In continuing observation of what might be called the "hoax effect," Texaco has caved in to Jesse Jackson, even after both parties have discovered that the tapes responsible for the racial uproar were fake. Jesse Jackson, himself, has claimed he does not want to be bothered by the facts.

A family member recently returned from Bolivia points out that they do not seem to have a gun problem in that country. They have what may be the ideal gun control laws - there are none. Additionally, cocaine in various forms is available on the open market, and they do not have any trouble with drug lords.

Prince William, the Queen's grandson, recently went forth and slew his first deer up in Scotland, complete with all the ceremonies of the hunt - this being a tradition of the British royal family, as well as other royal families elsewhere. As you might suppose, the uproar from the bambiists was deafening. (As if Her Majesty did not have enough troubles without that.)

As it happens, Elizabeth herself enjoyed this same right of passage in her own youth, and was completely carried away by the whole event, but that was long ago.

Did you hear about the woman who recently was rather badly bitten by a bear and is now undergoing extensive rehabilitation psychotherapy? It never occurred to us that being chewed upon by a wild beast called for the attentions of a shrink. I mean, what's to talk about?

In a previous issue I cast doubts on the rumor that the Parabellum pistol cartridge (Glock) could be effective at a distance of 20 to 30 feet underwater. Family member David Morningstar researched this matter and discovered (in "Hatcher's Notebook") that the army ran some tests back in the twenties that established that 48" of water was enough to stop the 30-06 M1 bullet, at 90° impact angle (24" at 45°). People were more honest then.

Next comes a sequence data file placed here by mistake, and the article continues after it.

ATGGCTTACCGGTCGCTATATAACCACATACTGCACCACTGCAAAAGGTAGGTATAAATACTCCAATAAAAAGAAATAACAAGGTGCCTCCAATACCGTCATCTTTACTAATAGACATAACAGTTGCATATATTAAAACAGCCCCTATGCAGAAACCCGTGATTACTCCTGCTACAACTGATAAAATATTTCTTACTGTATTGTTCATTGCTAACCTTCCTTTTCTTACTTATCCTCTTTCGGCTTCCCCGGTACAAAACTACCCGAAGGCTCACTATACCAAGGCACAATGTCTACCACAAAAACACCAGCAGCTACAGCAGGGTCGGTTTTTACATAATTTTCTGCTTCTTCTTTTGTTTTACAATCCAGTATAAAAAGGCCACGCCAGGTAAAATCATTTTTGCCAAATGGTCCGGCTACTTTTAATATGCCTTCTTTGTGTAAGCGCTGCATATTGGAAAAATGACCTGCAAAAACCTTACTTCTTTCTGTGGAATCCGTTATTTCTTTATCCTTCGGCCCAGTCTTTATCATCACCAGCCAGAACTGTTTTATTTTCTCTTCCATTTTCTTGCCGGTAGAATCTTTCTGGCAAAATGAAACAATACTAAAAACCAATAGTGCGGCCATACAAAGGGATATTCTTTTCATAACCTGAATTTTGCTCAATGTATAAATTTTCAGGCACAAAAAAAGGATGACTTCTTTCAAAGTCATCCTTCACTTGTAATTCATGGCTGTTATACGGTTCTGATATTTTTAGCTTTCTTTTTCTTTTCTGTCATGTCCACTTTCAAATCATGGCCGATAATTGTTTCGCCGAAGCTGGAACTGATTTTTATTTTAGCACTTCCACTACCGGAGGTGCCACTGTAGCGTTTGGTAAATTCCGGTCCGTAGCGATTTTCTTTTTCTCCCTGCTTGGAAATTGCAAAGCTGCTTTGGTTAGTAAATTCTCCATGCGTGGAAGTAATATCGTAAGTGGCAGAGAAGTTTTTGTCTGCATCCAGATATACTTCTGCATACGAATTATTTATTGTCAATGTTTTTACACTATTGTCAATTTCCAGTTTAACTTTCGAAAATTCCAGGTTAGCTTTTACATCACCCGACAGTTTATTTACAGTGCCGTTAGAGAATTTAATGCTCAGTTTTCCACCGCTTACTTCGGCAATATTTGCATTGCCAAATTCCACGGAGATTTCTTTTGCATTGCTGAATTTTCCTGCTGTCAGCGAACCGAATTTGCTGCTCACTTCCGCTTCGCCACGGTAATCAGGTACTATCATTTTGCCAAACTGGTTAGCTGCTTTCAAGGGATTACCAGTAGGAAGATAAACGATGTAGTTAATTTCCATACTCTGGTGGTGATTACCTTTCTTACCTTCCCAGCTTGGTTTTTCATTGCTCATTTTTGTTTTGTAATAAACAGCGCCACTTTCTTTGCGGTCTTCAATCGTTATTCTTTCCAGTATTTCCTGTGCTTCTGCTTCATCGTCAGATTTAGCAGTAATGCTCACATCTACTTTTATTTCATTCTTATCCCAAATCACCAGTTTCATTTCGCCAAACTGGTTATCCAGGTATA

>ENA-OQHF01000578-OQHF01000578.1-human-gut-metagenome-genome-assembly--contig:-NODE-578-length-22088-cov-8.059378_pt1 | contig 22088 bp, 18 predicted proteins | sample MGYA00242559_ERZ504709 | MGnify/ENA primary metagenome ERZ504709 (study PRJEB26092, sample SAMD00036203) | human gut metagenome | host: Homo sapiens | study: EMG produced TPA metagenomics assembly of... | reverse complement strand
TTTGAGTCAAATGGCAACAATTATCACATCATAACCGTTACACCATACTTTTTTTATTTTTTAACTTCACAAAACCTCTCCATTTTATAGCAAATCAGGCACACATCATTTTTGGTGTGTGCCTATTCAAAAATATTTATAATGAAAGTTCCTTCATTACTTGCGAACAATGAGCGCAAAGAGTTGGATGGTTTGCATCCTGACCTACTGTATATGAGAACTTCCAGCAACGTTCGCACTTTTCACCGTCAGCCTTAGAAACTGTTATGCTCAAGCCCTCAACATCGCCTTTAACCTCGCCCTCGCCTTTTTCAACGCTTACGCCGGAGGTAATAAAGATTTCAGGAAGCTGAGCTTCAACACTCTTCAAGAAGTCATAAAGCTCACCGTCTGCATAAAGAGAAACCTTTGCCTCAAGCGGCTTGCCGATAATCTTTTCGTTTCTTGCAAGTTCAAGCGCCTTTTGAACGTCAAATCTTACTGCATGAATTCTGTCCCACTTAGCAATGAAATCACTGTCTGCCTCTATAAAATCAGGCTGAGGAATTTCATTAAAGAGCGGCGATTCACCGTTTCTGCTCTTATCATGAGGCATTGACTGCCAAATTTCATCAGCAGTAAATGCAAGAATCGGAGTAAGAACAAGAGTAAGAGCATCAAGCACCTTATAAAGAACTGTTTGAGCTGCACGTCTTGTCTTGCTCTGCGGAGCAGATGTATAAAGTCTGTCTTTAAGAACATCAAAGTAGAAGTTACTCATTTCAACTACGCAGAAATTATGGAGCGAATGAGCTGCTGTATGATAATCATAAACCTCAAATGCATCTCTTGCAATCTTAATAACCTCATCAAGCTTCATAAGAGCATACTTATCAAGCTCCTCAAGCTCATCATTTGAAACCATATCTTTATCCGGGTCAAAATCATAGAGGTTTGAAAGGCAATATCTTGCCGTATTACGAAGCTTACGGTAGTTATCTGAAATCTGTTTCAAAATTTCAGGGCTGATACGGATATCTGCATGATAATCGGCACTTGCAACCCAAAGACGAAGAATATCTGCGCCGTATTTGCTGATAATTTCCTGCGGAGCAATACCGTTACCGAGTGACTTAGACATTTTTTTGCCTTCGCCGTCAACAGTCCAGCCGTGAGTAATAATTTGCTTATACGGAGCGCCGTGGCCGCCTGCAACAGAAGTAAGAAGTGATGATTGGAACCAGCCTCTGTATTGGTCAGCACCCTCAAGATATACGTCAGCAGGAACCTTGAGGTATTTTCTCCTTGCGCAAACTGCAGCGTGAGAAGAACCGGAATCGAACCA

To my great delight, I have now been designated an honorary citizen of Kennesaw, Georgia, the constitutional capital of the US; where, as you all know, every householder is required by law to maintain a personal firearm in his home.

And from Kenya we hear that a lady birdwatcher was recently killed by a buffalo, and her estate is now suing the outfitter on the completely fantastic grounds that her guides had not told her that buffalo were dangerous. I cannot imagine what anybody is doing in Africa who does not know that buffalo are dangerous, but then as our culture proceeds down the drain, we are rapidly approaching that point predicted by General Krulak at which nobody knows anything about anything. The date of the Brute's computer is predicted as late fall of the year 2016.

(Incidentally, this buffalo had not been wounded. Unprovoked attacks by buffalo are rare, but they are not unheard of.)

We have been reading "Unlimited Access," by Gary Aldrich. This work is absolutely required reading for every responsible US citizen. If we accept the word of this veteran FBI agent, as we are inclined to do, the court of Caligula did not match the Clinton White House for iniquity.

Well, so much for 1996. We all noted that this was a year in which the moon was full on Christmas Eve, and that will not occur again in the lifetime of those now living. Let us record that as an excellent omen for the future, and continue on into good times.

Please Note. These "Commentaries" are for personal use only. Not for publication.